We thought it was important to tell the Republican Party’s story in the South during this era. Both because it was interesting and because it was important for what the Republican Party in the South looks like today. Remember: in every election but one since 1972, Republican presidential nominees have carried a majority of Southern states. And in five elections – 1972, 1984, 1988, 2000, and 2004 – they have swept the region. And since 1994, the GOP has held a majority of Southern House and Senate seats and governorships. Finally, in 2016, Trump won all eleven ex-Confederate states except Virginia, which provided him with 155 electoral votes – more than half of his grand total. How exactly did we get here?

The study started with a much narrower question: why did the GOP’s national leadership continue to give representation to Southern states at the Republican Party Convention every four years, when the Democrats had complete control of elections in the South? In the 10 presidential elections between 1880 and 1916, for example, the eleven states from ex-Confederacy produced exactly zero electoral votes for the Republican presidential nominee. And yet Southern states had about 25% of all GOP convention delegates during this time, and thus had a significant hand in important Republican Party decisions – like choosing the party’s presidential nominee.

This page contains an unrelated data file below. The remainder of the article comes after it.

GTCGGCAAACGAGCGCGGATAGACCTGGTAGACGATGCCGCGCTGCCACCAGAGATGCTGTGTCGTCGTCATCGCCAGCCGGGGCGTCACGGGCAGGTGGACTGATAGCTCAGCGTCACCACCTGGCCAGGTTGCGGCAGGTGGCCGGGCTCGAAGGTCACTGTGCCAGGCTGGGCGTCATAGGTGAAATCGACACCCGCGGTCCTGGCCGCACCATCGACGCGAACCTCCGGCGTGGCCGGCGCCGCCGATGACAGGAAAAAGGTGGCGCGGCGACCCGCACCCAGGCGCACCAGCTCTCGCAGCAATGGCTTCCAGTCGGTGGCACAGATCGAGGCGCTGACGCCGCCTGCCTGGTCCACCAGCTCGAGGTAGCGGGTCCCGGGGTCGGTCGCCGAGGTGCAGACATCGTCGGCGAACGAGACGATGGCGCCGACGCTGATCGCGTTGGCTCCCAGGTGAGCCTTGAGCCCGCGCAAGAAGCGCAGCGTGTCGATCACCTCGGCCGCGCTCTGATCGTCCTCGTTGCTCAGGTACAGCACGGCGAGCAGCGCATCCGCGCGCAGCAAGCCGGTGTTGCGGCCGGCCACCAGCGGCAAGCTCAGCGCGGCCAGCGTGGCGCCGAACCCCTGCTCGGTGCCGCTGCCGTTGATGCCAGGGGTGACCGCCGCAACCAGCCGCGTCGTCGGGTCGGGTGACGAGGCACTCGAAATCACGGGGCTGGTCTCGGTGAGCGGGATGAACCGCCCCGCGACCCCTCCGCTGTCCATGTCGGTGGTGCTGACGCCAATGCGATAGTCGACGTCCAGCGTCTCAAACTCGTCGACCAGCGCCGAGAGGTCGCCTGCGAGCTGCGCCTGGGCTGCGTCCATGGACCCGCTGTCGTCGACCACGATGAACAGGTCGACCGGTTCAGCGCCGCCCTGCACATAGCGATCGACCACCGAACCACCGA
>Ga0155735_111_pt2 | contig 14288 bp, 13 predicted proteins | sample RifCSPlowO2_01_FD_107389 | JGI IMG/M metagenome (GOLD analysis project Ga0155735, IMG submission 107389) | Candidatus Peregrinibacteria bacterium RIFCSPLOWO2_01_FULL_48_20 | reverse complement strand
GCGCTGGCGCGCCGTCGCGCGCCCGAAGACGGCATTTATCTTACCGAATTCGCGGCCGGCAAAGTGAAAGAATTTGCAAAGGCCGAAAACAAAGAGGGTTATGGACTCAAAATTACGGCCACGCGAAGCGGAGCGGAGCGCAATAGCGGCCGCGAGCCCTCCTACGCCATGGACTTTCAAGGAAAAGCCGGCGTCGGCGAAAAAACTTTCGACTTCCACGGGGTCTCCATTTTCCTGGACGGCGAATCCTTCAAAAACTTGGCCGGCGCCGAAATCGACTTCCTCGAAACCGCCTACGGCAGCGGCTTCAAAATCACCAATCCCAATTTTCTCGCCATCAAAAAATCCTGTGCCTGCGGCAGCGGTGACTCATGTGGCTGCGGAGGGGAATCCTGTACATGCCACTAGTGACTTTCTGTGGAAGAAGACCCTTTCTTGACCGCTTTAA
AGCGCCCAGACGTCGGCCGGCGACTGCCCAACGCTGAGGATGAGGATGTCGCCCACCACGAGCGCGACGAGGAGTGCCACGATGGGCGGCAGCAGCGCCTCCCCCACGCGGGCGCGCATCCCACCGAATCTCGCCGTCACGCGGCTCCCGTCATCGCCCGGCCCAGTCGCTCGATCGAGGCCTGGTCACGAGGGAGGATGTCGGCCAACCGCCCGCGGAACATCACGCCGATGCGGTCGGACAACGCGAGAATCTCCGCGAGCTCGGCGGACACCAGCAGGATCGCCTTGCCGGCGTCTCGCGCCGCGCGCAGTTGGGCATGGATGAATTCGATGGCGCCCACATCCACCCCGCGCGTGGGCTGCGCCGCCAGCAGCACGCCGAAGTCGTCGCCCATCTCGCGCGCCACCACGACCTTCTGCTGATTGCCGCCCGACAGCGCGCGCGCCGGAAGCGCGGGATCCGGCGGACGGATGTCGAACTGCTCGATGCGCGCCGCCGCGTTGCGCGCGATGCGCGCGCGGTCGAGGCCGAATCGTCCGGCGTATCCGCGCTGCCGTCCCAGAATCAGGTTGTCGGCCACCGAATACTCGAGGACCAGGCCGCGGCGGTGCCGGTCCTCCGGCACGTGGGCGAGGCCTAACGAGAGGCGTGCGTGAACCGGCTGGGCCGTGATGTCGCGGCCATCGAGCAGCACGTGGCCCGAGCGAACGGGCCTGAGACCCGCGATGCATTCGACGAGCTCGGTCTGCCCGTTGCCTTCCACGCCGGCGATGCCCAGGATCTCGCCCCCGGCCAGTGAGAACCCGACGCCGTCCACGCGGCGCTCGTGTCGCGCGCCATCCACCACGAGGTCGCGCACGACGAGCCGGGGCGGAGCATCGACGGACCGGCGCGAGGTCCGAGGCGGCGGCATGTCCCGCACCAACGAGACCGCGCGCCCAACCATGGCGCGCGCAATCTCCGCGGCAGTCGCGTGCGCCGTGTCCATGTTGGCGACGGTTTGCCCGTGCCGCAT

What my coauthor – Boris Heersink, my PhD student at the University of Virginia and now an assistant professor at Fordham University – and I found was that Republican delegates from the South during this era were seen as an important foundation for coalition building by the candidates seeking the GOP presidential nomination. Many candidates sought to “buy” these Southern GOP delegates through promises of executive patronage (should they be elected president). So while Republican state parties during this era weren’t electorally competitive, they were important for building successful presidential nominations. As a result, while there were calls for reducing the size of Southern delegations at the Republican National Convention, enough party elites rejected those calls, primarily because they were often either seeking the presidential nomination themselves or working for someone who was.

In the course of this research, and the article that was produced, we came to see that Republican politics in the South during this era was much richer than commonly believed. I think it’s fair to say that scholars don’t know much about the Republican Party in the South from about 1877 through the the late-1960s. And they also don’t know that there were two coalitions – the Black-and-Tans and the Lily-Whites – battling for control of the GOP in the Southern states during this time.

All of this led to the article in Studies in American Political Development, and a book, Republican Party Politics in the American South, 1865-1968, which will be out in the Spring of 2020.

Why do you think your new article has received so much attention?

I think there are probably a few reasons.